Analysis - Simon Bridges isn't running out of luck. He never had luck. It's his caucus that is running out, running out of reasons to keep him on.
The job description for Leader of the Opposition has only one KPI. Actually, it's a TPI - The Performance Indicator: perform well enough in the polls to maintain a credible prospect of leading the next government.
For a party like Labour, with coalition options, that might be mid to high 30s. For National, with only Act's one seat offering, the target has to be in the mid-40s.
Bridges inherited that position from Bill English via John Key and he's maintained it for more than a year but now it is slipping away. A score like this week's Colmar Brunton showing of 40 percent triggers the warning light. He is entering the danger zone.
Another lifeline for Bridges is also slipping away: The Capital Gains Tax. The government's strategically inept handling of the Tax Working Group proposals had offered up rich pickings for the National leader.
Leaving a raft of new taxes on the table for weeks invited National to dine out on examples of voters who could be stung by the tax. Surely that is about to end.
Labour's electoral survival instincts, bolstered by the heavy scepticism of New Zealand First, will likely mean farmers, businesses and KiwiSaver accounts will be exempt, as the CGT is whittled down to little more than a tax on residential property investors.
At that point Bridges, hunting for a wolf, has returned with a lamb and has little other prey to target.
If this were a good faith performance review in the normal run of employment law practice then it would be difficult to remove Bridges.
If you benchmarked him against others it would be hard to argue he has underperformed. The life expectancy of the Leader of the Opposition is often not very long.
Stroll the cemetery and read the political epitaphs of Jenny Shipley, Bill English (who was disinterred to die again), Phil Goff, David Shearer and Andrew Little.
That Bridges kept his party in the mid-40s for nearly half a term is itself worthy of engraving in stone.
Could another National MP do better?
But Christchurch has changed politics as well as New Zealand. Yes, it is out of Bridges' control - and that would be taken into consideration in our hypothetical good faith performance review. But not in politics.
The Christchurch terror attacks were not only one of the darkest days in New Zealand history, but they also propelled the prime minister to unprecedented international recognition.
David Lange, Jim Bolger, Helen Clark and John Key - they all fancied themselves as masters of international statecraft - got nothing like the adulation Jacinda Ardern has received.
Bridges can't compete with that. And he isn't competing.
Instead, he's left to flail in the shallow, sullied waters of domestic politics. It's one of the quiet secrets of politics that major issues are actually a lot easier to deal with than small, petty ones.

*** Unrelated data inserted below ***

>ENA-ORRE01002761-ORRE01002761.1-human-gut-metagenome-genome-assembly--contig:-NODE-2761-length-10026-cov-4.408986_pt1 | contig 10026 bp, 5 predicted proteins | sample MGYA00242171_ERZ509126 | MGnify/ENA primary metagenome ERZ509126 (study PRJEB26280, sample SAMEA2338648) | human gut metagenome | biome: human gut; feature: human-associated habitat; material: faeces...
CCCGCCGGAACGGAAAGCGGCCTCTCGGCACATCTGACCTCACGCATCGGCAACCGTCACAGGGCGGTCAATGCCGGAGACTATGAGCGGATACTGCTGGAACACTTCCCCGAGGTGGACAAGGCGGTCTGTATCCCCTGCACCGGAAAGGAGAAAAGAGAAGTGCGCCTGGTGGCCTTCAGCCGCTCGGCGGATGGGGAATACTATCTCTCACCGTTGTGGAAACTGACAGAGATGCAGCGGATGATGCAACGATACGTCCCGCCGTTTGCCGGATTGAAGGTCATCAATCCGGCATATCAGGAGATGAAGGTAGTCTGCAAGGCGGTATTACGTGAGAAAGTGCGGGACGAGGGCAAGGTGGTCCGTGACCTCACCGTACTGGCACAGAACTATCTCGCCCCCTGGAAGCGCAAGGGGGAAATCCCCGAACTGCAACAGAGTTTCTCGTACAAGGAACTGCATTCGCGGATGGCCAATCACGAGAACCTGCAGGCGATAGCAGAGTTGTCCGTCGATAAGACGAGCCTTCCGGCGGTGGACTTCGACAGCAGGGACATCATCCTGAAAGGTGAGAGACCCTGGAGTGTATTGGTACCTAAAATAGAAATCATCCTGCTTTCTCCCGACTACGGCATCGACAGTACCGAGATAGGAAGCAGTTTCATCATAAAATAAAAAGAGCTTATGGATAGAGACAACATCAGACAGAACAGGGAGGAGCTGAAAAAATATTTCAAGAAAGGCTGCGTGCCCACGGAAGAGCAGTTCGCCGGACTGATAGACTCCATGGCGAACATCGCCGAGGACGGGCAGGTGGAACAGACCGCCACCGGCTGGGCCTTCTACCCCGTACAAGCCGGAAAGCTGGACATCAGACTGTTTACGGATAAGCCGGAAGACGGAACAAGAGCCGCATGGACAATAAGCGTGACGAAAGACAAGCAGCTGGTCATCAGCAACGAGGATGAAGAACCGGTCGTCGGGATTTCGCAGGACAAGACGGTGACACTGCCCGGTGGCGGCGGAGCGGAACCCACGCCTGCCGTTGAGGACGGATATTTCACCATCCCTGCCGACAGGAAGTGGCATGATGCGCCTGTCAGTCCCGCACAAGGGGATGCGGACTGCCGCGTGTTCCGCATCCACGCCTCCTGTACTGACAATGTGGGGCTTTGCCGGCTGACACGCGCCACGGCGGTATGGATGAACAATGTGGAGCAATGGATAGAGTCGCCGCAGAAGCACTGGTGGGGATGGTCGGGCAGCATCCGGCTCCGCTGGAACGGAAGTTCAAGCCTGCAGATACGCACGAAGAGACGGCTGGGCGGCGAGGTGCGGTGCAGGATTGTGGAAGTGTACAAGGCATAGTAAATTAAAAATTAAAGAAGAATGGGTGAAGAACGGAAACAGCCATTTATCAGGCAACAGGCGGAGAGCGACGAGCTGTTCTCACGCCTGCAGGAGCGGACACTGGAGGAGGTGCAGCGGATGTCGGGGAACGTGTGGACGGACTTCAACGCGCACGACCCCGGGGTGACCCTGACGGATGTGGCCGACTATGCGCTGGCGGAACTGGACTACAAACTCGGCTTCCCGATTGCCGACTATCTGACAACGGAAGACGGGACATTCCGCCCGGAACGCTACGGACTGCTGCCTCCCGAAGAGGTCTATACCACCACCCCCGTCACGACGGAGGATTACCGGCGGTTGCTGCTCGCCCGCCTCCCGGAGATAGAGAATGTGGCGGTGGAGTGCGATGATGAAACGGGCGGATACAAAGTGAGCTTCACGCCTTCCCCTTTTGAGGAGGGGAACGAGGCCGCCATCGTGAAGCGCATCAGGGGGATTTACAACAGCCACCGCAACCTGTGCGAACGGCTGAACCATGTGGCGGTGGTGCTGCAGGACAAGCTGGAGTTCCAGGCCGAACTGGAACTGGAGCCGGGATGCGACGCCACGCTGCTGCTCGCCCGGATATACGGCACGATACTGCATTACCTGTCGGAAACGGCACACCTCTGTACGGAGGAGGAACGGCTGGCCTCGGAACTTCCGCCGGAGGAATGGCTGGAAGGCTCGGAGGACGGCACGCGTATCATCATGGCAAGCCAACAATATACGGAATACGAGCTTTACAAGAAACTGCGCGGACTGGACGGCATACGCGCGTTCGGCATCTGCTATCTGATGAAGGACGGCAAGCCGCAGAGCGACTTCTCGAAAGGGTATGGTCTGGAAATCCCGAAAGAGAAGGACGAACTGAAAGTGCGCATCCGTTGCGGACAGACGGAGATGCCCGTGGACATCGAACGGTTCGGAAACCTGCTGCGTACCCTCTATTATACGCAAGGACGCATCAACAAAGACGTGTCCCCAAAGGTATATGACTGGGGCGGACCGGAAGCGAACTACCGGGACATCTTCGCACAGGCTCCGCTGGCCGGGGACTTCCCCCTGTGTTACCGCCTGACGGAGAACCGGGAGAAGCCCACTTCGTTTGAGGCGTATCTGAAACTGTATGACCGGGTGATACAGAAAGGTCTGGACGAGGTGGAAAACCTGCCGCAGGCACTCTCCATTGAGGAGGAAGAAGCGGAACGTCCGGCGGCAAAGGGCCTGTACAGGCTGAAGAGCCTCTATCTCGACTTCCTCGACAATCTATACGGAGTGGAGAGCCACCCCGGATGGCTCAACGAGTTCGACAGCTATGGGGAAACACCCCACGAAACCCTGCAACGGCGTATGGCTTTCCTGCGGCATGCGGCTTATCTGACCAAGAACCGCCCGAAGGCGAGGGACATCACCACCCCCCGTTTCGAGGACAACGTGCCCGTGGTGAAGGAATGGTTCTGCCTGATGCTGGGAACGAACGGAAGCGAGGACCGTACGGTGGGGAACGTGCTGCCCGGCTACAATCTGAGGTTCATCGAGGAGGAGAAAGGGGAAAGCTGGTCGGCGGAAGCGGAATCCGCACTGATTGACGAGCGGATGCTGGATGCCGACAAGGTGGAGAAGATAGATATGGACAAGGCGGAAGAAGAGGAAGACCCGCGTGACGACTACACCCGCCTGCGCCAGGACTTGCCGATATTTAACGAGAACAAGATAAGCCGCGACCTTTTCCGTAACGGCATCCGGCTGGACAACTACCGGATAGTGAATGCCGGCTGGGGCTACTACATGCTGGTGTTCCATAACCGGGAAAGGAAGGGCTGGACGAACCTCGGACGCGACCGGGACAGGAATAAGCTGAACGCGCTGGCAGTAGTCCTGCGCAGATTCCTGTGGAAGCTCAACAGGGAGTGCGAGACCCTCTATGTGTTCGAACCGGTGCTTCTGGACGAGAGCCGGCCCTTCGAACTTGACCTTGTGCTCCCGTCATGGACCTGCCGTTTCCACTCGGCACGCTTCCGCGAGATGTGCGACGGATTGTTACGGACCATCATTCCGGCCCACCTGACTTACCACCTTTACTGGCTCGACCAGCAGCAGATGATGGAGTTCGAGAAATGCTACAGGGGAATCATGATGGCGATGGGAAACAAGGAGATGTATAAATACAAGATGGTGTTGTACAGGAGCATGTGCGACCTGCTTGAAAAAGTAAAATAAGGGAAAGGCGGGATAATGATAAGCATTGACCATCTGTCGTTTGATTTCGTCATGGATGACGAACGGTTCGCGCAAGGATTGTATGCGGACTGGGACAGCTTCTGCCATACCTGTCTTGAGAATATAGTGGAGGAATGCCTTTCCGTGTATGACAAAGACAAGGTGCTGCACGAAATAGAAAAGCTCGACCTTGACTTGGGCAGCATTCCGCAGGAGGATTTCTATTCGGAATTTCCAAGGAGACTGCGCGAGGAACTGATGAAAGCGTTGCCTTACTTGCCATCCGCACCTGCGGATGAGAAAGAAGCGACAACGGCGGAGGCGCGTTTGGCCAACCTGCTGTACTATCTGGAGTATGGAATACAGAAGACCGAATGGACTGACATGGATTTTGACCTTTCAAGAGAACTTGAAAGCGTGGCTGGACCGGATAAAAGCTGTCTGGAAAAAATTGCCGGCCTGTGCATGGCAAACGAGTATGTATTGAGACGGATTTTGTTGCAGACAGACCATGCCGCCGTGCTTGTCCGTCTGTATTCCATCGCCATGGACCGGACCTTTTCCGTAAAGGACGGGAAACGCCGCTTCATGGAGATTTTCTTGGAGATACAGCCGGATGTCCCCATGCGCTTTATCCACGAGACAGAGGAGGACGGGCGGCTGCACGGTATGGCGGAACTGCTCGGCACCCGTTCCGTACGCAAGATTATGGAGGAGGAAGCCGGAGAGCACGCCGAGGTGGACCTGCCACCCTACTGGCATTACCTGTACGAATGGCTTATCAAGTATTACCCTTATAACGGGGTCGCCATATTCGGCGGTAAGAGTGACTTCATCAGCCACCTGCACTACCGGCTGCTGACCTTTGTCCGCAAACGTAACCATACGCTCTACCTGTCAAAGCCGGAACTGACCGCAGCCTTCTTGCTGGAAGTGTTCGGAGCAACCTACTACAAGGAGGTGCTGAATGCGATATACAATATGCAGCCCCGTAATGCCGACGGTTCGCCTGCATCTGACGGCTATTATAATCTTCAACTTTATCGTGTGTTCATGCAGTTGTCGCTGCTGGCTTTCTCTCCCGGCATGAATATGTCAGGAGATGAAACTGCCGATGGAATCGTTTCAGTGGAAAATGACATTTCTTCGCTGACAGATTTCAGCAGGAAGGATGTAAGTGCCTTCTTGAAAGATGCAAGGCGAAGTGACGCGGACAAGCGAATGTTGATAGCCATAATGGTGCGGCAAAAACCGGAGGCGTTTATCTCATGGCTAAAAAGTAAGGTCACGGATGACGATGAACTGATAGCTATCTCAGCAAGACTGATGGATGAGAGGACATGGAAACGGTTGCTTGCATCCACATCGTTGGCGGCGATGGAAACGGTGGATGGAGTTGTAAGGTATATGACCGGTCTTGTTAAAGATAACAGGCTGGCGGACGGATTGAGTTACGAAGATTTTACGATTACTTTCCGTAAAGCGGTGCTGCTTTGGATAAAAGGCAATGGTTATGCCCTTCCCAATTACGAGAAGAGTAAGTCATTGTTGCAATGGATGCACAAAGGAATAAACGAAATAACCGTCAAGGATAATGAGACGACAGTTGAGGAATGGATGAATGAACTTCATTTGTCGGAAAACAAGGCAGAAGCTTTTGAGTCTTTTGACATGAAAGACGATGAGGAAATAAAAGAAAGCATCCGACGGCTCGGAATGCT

Many leaders will rise to the challenge of a crisis. In the Global Financial Crisis and the devastating Christchurch earthquakes, John Key's National government regularly polled over 50 percent.
Phil Goff, his opponent at the time, had to deal with his MP Chris Carter going rogue or Darren Hughes accused (although not charged) with sexual assault.
In the big scheme of things, the stakes are so small that you can never win.
Bridges has Jami-Lee Ross and the ripple effects of his rebellion. He has backroom staff, that no one outside central Wellington has heard of, complaining about his leadership.
Worst of all is National's review of culture, which Bridges called for in the wake of complaints from women in the party about Ross' behaviour.
On Morning Report this week, Bridges wouldn't say who did the review and couldn't say whether any female MPs participated. He refused to reveal anything of its contents until Parliament's own review is released and then revealed he hadn't read it himself.
Again, it's small stuff in the grand scheme of things. But that is the point. While Ardern plays on the international stage dealing with matters of life, death and national security, Bridges is braying in the wilderness of party political irrelevancy.
I started by saying the reasons for keeping Bridges are slipping away. There are still reasons but they are more like questions - the doubts that will always accompany a change in leader.
Could another National MP do better? Are any of them likely to confine a Labour-led government to one term anyway?
No one knows the answers to those questions. If National is feeling cautious, that will help him. If they feel like taking a risk, that removes another reason for Bridges to stay.
I have a liking for cricket analogies and I'll end with one. Judith Collins is the next batter up. She has the pads on. She is a big hitter. She could crush, crash or burn. National needs to decide if it's going to keep going with the night watchman or send in The Crusher.